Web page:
It’s in the clouds

15 09 2008

The ars technica blog has a story about the latest study coming out of the Pew Internet and American Life Project. This report focuses on the concept of cloud computing (the act of offloading data storage responsibilities to someone else’s server – in the “cloud” if you will). Many people are starting to store their documents and other important data in a location that is more convenient – and as a result they off-load some of that risk and responsibility to other providers. Gone are the worries about network incompatibilities, or hard drive crashes: give people a browser and an internet connection and they can get to their stuff.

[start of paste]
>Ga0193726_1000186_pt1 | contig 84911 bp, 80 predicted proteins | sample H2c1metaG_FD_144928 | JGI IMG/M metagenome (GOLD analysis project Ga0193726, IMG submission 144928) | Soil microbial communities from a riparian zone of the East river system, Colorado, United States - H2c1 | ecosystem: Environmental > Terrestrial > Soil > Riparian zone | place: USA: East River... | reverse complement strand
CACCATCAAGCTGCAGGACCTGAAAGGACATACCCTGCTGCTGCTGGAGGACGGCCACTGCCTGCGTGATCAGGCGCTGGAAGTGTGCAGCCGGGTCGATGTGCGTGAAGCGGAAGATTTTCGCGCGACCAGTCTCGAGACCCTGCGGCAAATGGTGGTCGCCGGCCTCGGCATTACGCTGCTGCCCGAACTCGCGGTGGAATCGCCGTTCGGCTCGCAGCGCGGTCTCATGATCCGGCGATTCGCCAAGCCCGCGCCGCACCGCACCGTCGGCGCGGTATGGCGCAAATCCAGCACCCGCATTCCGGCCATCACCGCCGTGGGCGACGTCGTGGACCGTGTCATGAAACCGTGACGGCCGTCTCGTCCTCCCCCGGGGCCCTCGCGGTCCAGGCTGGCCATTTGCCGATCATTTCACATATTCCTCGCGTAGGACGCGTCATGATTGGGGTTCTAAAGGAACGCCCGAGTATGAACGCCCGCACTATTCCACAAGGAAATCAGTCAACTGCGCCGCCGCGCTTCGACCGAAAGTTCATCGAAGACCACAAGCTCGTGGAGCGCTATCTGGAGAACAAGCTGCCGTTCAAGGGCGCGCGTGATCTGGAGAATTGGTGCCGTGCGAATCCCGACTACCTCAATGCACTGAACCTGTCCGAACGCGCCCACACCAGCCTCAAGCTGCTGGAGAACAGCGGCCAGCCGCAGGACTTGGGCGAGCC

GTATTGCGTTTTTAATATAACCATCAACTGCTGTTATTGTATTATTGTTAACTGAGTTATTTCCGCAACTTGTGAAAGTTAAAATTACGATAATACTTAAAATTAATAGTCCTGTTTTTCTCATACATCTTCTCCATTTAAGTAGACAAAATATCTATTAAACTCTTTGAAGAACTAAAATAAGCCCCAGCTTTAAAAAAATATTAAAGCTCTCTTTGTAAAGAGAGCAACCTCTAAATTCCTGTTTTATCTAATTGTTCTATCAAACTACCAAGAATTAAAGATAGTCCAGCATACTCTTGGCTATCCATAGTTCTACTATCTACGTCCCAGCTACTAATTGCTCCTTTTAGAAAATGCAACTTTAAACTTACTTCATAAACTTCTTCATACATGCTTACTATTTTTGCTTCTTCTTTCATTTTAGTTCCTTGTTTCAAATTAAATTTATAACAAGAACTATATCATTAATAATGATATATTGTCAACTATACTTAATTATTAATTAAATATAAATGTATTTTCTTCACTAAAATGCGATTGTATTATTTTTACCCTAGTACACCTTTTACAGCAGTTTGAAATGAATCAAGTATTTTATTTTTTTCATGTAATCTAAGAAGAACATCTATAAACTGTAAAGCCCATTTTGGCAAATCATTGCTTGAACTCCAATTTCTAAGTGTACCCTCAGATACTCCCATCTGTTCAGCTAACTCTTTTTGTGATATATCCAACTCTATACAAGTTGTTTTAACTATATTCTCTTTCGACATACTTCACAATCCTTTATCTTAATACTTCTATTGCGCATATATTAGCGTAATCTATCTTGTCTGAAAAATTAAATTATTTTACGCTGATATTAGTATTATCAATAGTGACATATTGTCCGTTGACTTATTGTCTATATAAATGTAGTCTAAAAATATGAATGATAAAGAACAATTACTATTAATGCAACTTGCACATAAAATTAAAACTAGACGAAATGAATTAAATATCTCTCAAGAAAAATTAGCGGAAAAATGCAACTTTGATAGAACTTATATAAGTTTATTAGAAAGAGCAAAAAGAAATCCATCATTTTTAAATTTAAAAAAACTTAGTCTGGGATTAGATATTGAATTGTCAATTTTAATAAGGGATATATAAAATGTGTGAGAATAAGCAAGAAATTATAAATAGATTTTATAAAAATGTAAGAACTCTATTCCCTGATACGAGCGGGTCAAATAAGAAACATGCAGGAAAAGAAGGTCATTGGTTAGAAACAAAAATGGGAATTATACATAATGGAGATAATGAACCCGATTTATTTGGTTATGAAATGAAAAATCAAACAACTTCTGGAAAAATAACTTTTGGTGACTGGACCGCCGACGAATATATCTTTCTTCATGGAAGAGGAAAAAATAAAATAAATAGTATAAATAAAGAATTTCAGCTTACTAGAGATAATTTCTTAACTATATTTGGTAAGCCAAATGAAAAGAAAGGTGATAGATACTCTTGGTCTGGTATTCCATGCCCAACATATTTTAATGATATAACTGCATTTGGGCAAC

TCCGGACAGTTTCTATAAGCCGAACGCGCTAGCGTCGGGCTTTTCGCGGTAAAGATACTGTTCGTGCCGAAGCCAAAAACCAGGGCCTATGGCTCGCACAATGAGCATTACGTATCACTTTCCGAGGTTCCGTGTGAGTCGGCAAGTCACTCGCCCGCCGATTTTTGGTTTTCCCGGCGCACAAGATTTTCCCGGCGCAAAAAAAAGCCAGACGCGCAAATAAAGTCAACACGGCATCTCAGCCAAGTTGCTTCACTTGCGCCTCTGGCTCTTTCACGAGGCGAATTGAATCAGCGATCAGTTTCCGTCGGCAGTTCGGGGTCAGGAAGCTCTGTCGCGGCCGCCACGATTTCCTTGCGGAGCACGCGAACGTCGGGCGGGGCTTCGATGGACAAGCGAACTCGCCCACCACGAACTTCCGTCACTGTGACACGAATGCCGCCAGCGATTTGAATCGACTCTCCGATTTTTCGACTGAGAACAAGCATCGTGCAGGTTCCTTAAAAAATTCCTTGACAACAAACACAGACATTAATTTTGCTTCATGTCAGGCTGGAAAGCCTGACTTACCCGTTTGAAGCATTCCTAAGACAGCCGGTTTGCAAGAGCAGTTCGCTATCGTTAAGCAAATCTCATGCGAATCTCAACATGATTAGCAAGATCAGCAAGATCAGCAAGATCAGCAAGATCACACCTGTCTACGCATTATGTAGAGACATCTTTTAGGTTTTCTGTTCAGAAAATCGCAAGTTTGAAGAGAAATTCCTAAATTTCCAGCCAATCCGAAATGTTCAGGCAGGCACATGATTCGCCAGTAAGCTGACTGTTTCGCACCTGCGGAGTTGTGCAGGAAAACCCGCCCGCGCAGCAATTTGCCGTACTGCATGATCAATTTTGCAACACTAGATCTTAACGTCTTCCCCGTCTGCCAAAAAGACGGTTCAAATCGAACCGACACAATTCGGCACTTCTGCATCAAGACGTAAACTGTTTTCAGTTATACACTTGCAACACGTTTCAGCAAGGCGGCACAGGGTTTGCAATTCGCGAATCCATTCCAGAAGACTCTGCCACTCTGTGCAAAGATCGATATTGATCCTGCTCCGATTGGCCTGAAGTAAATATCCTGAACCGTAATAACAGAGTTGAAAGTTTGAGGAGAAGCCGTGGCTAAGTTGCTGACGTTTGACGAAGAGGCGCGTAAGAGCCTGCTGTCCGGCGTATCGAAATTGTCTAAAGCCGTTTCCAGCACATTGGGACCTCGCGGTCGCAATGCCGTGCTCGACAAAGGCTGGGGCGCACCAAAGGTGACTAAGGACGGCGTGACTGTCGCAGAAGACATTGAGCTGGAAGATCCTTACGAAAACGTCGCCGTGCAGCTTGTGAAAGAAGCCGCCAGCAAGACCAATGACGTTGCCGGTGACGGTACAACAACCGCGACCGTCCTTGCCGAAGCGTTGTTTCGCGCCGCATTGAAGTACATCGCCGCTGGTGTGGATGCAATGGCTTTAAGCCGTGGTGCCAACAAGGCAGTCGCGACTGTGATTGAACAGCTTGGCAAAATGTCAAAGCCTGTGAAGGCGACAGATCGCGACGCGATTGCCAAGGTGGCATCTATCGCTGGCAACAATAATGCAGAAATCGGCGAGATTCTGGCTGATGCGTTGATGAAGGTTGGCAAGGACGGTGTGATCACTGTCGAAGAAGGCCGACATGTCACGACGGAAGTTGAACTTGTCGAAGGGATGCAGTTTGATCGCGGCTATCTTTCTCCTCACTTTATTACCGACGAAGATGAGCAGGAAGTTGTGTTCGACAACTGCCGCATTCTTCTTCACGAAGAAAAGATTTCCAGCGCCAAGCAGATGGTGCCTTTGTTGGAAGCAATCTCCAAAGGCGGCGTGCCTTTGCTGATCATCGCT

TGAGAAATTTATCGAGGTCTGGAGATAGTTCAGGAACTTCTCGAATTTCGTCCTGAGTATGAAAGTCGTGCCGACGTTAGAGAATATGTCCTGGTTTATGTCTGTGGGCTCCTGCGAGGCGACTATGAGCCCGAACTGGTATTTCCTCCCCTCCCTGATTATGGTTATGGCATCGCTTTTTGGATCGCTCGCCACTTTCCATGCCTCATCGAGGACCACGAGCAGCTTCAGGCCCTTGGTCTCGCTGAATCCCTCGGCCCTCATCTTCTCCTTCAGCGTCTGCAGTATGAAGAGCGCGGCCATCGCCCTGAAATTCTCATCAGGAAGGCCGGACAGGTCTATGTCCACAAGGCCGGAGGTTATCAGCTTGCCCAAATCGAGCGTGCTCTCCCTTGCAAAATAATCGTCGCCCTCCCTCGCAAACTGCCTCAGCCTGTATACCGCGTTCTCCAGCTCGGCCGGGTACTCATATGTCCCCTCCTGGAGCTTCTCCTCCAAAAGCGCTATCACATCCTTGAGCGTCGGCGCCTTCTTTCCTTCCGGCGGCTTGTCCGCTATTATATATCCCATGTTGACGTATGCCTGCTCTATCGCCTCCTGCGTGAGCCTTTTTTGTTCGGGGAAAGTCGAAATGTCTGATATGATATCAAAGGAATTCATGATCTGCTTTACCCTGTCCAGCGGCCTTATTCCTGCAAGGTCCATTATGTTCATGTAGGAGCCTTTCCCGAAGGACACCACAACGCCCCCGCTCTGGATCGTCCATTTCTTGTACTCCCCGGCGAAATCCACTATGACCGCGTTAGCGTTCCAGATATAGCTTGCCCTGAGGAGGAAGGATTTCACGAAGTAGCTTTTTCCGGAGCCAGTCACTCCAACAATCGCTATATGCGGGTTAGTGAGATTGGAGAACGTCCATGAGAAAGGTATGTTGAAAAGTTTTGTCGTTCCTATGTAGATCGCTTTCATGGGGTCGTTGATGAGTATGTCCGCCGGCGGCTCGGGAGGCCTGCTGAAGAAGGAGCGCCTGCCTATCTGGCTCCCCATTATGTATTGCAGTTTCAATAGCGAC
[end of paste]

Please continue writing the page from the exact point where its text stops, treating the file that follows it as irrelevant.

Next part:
At first this seems like a strange concept – who would want to store their important information simply out on the internet? But if you think about it, that’s what most of us do with personal email – we let the companies that provide us with the service (Gmail, Yahoo! Mail, Hotmail, etc.) handle all of that data on their servers. We wouldn’t even think about downloading each individual email to our local computer. We also do it with YouTube, Flickr and other media services. Companies are banking on the fact that we’ll eventually do it with all of our stuff.

There are some concerns however (aren’t there always?). And, as usual, it boils down to privacy. If you store stuff on Google’s servers, for example, they’ll know a lot more about you – and can therefore offer even more personalized advertising. Maybe the trade off is worth it, maybe it’s not, but either way the cloud is going to be a dominant metaphor for the foreseeable future.

Read their summary here or check out the full report.

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